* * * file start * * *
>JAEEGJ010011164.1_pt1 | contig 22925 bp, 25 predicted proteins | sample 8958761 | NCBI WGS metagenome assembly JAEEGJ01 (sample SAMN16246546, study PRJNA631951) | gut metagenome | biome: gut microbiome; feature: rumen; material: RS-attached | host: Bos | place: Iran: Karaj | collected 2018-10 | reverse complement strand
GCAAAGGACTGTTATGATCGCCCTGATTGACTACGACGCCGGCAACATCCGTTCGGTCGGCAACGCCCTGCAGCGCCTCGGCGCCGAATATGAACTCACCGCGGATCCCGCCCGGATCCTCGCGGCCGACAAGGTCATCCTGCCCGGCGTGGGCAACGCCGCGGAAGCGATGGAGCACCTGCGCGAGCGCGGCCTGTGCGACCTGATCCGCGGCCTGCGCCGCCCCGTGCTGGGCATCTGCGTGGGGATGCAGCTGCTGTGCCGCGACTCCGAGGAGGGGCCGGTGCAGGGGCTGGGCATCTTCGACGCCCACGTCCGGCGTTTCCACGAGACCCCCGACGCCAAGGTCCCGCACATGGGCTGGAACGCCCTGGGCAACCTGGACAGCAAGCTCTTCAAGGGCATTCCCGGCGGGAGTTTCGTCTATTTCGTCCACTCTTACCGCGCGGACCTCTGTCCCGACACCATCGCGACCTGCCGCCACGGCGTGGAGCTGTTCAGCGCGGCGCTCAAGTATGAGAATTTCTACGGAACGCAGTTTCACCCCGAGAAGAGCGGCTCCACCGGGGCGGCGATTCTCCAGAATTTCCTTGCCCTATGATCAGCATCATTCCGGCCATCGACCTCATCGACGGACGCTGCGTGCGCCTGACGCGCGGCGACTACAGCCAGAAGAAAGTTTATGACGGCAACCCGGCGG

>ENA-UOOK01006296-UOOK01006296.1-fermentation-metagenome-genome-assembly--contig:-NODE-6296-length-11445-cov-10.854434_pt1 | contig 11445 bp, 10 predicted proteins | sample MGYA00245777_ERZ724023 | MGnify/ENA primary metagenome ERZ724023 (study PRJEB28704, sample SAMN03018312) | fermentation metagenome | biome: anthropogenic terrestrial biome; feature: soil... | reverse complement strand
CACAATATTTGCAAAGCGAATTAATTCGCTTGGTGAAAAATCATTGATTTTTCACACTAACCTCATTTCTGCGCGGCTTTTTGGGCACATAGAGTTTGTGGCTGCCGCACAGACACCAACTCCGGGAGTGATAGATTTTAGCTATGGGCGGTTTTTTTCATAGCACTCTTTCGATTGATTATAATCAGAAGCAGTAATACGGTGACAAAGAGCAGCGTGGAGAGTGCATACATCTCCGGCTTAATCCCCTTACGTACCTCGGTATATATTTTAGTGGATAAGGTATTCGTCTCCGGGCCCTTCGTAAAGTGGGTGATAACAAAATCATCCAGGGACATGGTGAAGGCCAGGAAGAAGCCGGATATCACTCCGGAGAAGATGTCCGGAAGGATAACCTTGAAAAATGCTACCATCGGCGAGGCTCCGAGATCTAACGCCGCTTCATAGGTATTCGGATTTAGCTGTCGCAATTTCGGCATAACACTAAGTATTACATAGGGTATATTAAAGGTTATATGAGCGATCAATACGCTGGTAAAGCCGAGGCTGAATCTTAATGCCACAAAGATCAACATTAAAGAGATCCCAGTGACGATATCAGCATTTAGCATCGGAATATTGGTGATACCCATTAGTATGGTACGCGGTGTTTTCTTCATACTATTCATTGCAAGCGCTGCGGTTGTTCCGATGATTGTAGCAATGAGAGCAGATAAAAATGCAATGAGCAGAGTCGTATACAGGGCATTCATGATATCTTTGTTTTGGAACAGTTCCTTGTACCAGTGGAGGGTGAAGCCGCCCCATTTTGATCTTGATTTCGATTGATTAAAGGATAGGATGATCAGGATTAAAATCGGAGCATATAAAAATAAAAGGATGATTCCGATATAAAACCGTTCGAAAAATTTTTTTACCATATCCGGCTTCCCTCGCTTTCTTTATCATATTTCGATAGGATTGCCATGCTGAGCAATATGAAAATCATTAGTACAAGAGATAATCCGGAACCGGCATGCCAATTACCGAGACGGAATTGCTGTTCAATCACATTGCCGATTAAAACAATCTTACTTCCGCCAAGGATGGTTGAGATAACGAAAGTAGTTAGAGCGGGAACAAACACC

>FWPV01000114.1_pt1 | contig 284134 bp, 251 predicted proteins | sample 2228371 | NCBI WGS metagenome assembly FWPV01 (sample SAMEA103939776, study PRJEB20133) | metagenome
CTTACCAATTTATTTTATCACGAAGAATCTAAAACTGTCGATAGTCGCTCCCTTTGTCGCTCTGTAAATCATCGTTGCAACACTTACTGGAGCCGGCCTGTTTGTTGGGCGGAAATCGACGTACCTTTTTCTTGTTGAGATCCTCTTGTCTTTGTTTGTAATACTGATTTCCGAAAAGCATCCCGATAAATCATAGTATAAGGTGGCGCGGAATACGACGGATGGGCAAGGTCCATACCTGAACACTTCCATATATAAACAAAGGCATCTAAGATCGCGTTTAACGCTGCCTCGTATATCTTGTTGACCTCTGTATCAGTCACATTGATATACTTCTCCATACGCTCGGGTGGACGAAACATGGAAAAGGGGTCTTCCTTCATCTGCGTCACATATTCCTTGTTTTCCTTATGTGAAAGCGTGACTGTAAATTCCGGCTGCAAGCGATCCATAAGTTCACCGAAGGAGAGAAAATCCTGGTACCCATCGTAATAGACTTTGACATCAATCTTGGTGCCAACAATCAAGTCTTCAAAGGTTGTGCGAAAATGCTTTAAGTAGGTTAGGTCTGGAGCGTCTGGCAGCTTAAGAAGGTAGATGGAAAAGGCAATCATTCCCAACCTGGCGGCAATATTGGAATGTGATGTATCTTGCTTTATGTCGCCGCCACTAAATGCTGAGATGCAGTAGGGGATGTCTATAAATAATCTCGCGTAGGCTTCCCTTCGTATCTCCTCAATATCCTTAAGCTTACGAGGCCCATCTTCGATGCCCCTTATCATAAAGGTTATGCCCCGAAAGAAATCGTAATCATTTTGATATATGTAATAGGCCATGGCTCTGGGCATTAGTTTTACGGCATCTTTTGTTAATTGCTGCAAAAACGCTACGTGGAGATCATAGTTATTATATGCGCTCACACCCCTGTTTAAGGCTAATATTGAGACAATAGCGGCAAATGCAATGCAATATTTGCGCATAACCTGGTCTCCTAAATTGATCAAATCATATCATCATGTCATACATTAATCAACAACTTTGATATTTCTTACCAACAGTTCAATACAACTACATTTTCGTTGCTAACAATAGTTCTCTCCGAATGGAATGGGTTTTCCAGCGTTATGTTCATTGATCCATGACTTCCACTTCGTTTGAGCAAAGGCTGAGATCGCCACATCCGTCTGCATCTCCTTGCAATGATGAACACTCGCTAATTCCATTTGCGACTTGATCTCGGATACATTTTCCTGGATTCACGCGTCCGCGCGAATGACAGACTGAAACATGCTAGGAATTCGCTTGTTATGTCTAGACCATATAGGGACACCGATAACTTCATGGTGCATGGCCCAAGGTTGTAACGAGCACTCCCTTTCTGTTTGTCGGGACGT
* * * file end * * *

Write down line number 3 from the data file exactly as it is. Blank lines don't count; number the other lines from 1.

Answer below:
>ENA-UOOK01006296-UOOK01006296.1-fermentation-metagenome-genome-assembly--contig:-NODE-6296-length-11445-cov-10.854434_pt1 | contig 11445 bp, 10 predicted proteins | sample MGYA00245777_ERZ724023 | MGnify/ENA primary metagenome ERZ724023 (study PRJEB28704, sample SAMN03018312) | fermentation metagenome | biome: anthropogenic terrestrial biome; feature: soil... | reverse complement strand